By: Dr. Lusine Mamikonyan

What is cerumen?

Cerumen, also called earwax, is found inside the external auditory canal and is composed of dead skin cells and secretions of ceruminous and sebaceous glands of the ear canal. Its production is a normal physiological process as the cerumen protects the ear from infections, foreign bodies, and insects. In addition, it provides moisture to the skin of the ear canal. In most cases, cerumen is spontaneously removed by jaw movements. However, this self-cleaning mechanism cannot function properly in some individuals, leading to cerumen impaction. This is a common condition for physician visits and affects about 10% of the pediatric population and 30% of elderly and patients with cognitive impairment.     

What are the causes of cerumen impaction?

Cerumen impaction occurs when its production exceeds the removal. Increased glandular activity, chronic ear infections, anatomical variations of the ear such as narrow canals, and an increased number of hair follicles in the ear are predisposing factors for earwax blockage. Other potential causes include frequent use of cotton swabs, hearing aids, and swimming plugs.

What are the common symptoms of cerumen impaction?

Cerumen occluding the external ear canal or the tympanic membrane can present with various symptoms, including conductive hearing loss, fullness in the ear, pain, itching, and tinnitus or a ringing sound in the ears. Sometimes, patients with this condition do not present with any symptoms, which is common with little buildup of earwax. Rarely the cerumen can get infected with bacteria or fungus, which will exacerbate the symptoms.

How is cerumen impaction diagnosed?

Patient history and physical examination will help the physician to make the diagnosis. Cerumen impaction is directly visualized by an otoscope or binocular microscope. Sometimes, the physician might require simple hearing tests.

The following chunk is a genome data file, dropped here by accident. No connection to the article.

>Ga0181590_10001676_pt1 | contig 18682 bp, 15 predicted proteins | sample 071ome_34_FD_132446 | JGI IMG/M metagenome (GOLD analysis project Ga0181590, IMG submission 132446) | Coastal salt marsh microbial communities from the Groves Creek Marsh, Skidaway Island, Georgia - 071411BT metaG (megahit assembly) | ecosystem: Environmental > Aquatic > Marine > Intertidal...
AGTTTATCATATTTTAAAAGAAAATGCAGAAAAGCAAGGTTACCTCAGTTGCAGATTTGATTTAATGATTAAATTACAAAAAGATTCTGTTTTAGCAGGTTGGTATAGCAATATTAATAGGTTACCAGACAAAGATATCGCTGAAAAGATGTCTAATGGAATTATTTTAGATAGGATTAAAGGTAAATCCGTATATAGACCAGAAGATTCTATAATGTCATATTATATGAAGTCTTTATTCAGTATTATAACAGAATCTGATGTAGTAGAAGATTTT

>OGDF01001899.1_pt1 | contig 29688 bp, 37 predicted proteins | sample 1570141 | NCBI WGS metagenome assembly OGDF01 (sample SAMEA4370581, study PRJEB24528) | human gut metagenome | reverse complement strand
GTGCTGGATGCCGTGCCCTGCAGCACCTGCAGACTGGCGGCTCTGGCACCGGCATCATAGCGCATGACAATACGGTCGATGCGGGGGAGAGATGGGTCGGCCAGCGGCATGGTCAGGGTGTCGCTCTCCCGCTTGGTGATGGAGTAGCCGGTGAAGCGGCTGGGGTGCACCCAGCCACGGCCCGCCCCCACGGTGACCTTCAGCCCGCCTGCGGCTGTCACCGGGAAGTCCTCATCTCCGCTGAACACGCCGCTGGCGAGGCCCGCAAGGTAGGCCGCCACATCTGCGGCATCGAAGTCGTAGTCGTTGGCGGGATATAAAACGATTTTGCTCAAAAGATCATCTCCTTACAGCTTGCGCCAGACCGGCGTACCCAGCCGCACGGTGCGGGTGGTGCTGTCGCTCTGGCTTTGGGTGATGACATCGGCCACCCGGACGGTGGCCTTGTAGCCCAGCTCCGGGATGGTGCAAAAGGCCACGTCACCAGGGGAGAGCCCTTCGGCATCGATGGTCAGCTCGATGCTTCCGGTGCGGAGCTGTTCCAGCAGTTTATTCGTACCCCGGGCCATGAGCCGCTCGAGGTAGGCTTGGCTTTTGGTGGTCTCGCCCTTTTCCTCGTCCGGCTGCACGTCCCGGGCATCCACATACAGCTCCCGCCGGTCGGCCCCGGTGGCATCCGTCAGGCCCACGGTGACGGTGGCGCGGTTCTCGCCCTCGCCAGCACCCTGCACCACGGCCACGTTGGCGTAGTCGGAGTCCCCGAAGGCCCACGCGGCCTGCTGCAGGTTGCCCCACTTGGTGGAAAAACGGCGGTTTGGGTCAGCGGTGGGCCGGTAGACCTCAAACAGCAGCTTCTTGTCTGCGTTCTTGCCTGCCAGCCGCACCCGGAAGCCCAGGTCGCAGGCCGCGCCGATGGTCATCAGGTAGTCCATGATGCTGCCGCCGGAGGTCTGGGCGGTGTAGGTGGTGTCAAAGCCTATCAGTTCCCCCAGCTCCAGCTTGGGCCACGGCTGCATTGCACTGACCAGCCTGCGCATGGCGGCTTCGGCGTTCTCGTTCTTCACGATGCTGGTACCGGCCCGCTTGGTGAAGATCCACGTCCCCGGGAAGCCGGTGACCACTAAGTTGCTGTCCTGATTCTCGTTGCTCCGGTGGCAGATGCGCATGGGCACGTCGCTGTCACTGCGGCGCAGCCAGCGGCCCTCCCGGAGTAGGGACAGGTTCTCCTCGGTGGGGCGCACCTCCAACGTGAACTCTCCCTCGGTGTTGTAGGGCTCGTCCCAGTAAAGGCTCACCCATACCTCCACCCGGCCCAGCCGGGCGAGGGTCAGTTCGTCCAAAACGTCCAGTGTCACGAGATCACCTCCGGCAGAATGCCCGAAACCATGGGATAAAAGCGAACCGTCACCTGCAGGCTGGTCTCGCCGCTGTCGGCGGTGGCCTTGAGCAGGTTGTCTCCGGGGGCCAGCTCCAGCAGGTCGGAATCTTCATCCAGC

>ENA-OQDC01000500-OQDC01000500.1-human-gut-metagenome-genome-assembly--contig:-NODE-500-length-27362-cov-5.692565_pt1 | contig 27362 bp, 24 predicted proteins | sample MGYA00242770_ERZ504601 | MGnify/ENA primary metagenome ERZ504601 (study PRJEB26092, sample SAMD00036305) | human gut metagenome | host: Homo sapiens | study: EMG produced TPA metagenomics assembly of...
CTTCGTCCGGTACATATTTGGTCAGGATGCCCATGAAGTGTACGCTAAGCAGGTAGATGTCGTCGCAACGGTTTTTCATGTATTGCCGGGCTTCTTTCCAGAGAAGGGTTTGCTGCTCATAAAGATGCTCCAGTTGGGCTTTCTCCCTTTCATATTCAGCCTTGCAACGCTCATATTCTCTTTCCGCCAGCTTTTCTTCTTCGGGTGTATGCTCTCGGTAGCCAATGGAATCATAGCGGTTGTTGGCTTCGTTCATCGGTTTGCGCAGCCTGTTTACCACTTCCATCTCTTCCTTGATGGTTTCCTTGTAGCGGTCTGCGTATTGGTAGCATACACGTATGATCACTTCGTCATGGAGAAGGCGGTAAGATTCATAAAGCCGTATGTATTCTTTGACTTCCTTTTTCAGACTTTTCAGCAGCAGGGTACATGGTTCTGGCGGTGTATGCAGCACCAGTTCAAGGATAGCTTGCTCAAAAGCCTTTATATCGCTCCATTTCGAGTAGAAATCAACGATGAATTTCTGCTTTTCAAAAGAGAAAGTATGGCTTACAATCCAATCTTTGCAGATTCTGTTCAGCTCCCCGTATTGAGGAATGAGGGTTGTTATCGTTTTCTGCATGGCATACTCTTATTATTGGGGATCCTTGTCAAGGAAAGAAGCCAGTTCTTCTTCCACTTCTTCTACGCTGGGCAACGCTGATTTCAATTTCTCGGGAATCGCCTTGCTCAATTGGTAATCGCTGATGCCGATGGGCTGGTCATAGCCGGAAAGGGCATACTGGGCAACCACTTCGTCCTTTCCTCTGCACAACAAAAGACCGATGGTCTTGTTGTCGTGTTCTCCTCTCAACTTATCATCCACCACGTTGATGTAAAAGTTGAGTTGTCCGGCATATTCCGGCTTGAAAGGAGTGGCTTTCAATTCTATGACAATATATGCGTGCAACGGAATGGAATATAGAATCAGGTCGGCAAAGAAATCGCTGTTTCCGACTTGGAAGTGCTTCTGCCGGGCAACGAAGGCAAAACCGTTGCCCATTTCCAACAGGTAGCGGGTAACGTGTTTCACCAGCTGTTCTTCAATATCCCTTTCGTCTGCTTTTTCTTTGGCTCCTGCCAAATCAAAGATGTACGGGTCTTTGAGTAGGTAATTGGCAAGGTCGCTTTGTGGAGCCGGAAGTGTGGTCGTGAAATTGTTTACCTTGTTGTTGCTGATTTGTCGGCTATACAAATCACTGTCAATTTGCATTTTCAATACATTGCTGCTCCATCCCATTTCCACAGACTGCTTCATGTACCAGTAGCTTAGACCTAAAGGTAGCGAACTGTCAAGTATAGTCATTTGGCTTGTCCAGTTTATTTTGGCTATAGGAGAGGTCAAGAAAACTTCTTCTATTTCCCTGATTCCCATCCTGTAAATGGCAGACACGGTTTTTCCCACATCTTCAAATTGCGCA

How is cerumen impaction treated?

Cerumen impaction management mainly includes three options: cerumenolytic agents, irrigation, and manual removal.

Cerumenolytic agents are liquid solutions that can be used combined with manual removal with instrumentation and irrigation or used alone. They are topically applied in the external acoustic meatus to soften the cerumen. These agents have several advantages, such as practicality and low risk of mechanical injury. However, they might cause skin irritation or allergic reactions. Patients with tympanic membrane rupture or external ear infection are advised to avoid cerumenolytic agents.

The most commonly used irrigation technique is manual irrigation with a syringe. Warm water alone or combined with hydrogen peroxide is applied in the ear canal. Afterward, the canal should be evaluated for complete clearance or potential injury. Tympanic membrane perforation, tympanometry tubes, and anatomic abnormalities of external acoustic meatus must be excluded before the procedure. Complications due to irrigation include skin injury, pain, and rarely vertigo and tympanic membrane rupture.   

Manual earwax removal is done under direct visualization via a binocular microscope or handheld otoscope with a metal or plastic loop, curette, and forceps. This method has some advantages over the other ones, such as low risk of ear infection and tympanic membrane perforation. However, manual removal requires more skills and specific equipment.

How to prevent cerumen impaction?

Instructions on proper ear hygiene can decrease the risk of earwax. People should avoid using cotton swabs or other objects to clean their ears. Individuals with frequent cerumen impaction can use mineral oil from time to time. Maintaining hearing aid hygiene can also prevent earwax blockage.  


December 06, 2023 — Jinxxx

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